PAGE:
The reason you think the are guilty is twofold. Firstly US anti money laundering laws are unbelievably extreme. The PATRIOT Act removed the need to have intent to be found guilty of money laundering. Bankers can now be found guilty of AML violations even if they genuinely tried hard and had no intent to break the law. Hence the accusations from the DoJ that were of the form "HSBC should have designated Mexico as high risk", etc. Secondly as part of the plea agreement HSBC had to act guilty and accept whatever the DoJ said about them. So you only heard one side of the story, the prosecutions side (except there was no court case). No surprises that you think the whole thing is cut and dried.

It's no crime to be ignorant of such things, but just try not to hold any policy positions on the subject.

Given that there was never any court case and HSBC was never able to defend themselves, pretty much everyone is ignorant in this case because we never heard the full story. But I'm pretty sure if DoJ had emails from HSBC execs that looked like the ones from BitInstant there would indeed have been prosecutions.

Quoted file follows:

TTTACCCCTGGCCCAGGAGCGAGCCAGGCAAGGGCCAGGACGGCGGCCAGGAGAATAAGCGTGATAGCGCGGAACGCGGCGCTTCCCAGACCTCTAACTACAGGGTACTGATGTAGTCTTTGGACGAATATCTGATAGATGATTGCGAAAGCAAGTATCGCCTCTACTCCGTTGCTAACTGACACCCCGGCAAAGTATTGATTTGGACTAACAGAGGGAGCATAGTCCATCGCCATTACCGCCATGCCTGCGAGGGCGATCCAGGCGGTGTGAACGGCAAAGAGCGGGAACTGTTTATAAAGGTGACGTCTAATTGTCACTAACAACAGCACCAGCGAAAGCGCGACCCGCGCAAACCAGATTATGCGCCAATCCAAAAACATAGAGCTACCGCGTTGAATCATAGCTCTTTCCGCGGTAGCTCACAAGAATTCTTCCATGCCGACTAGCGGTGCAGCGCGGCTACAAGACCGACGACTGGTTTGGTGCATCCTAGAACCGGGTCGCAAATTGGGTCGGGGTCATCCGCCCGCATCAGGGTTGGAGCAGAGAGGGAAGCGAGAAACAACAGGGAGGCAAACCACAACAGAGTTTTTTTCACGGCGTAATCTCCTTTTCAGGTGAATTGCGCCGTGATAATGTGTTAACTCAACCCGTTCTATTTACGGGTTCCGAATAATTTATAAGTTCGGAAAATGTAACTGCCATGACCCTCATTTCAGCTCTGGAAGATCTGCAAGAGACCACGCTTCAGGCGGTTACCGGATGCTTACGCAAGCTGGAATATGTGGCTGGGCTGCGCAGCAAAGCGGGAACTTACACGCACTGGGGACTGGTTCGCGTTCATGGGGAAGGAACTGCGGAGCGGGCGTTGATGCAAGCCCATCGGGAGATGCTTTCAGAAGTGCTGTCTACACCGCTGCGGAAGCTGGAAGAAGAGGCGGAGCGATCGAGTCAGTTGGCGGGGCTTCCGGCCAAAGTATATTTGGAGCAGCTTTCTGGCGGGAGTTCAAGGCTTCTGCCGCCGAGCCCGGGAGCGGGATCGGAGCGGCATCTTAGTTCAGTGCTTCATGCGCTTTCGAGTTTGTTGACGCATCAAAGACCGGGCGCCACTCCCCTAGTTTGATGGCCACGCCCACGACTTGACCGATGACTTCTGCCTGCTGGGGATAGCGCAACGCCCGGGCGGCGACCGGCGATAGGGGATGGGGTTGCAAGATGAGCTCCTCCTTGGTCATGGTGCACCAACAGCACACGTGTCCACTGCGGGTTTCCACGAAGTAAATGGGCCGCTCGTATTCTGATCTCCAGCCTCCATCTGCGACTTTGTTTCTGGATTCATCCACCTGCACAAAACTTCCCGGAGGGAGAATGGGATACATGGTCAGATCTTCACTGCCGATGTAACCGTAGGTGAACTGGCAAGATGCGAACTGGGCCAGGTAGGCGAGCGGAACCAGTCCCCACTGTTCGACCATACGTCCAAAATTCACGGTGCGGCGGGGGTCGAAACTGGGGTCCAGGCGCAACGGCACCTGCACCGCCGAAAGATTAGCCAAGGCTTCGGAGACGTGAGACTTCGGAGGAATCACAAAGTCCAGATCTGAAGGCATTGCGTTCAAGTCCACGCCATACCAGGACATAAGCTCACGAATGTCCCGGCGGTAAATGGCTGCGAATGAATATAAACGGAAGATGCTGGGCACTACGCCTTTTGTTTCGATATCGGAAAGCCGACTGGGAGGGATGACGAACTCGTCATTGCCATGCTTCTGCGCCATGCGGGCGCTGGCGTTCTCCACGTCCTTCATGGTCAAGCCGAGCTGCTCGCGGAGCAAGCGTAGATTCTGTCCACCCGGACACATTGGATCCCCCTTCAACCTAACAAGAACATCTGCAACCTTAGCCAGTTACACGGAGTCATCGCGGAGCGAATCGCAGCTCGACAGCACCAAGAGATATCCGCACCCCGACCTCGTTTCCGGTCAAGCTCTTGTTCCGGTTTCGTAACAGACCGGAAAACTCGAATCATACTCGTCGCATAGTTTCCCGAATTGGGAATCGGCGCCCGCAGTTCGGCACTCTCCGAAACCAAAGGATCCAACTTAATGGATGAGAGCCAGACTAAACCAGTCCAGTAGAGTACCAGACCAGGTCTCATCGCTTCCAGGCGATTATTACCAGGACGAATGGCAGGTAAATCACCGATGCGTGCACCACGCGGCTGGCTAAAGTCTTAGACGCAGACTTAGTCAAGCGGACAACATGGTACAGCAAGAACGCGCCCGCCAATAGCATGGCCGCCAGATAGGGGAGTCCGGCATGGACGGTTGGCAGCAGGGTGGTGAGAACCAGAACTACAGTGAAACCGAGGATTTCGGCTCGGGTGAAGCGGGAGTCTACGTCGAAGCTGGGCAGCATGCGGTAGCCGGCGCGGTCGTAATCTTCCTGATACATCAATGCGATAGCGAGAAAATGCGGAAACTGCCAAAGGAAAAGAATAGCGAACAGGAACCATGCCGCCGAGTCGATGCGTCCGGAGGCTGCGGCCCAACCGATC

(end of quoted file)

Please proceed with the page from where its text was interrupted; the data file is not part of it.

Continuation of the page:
Comment: Re:Wildly premature question (Score 1) 81

by Bruce Perens (#48620117) Attached to: SpaceX To Attempt Falcon 9 Landing On Autonomous Spaceport Drone Ship

If we look at jet aircraft, wear depends on the airframe and the engines, and the airframe seems to be the number of pressurize/depressurize cycles as well as the running hours. Engines get swapped out routinely but when the airframe has enough stress it's time to retire the aircraft lest it suffer catastrophic failure. Rockets are different in scale (much greater stresses) but we can expect the failure points due to age to be those two, with the addition of one main rocket-specific failure point: cryogenic tanks.

How long each will be reliable can be established using ground-based environmental testing. Nobody has the numbers for Falcon 9R yet.

Weight vs. reusable life will become a design decision in rocket design.

Comment: Re:That's a smidge under 4" for the entire state (Score 2) 330

by mseeger (#48615443) Attached to: 11 Trillion Gallons of Water Needed To End California Drought

In SI units, (40m^3 for 400.000km^2) it would be easier to calculate ;-).

The four inch or 10 centimeters are required in the aquifers in southern California.

First that is about 1/3 of the area. So we go to 30cm or 1 foot. That is still manageable.

Then we need to take into account that only a small part (optimistic: 25%) goes into the aquifers. That quadrupels it to 4 feet or 120cm. That is quite a lot.

To take that optimistic assumption, not too much must go into runoff and evaporation. So we need continuous light rain (1mm per day) with overcast sky.

In effect this means 4 years of continuous light rain.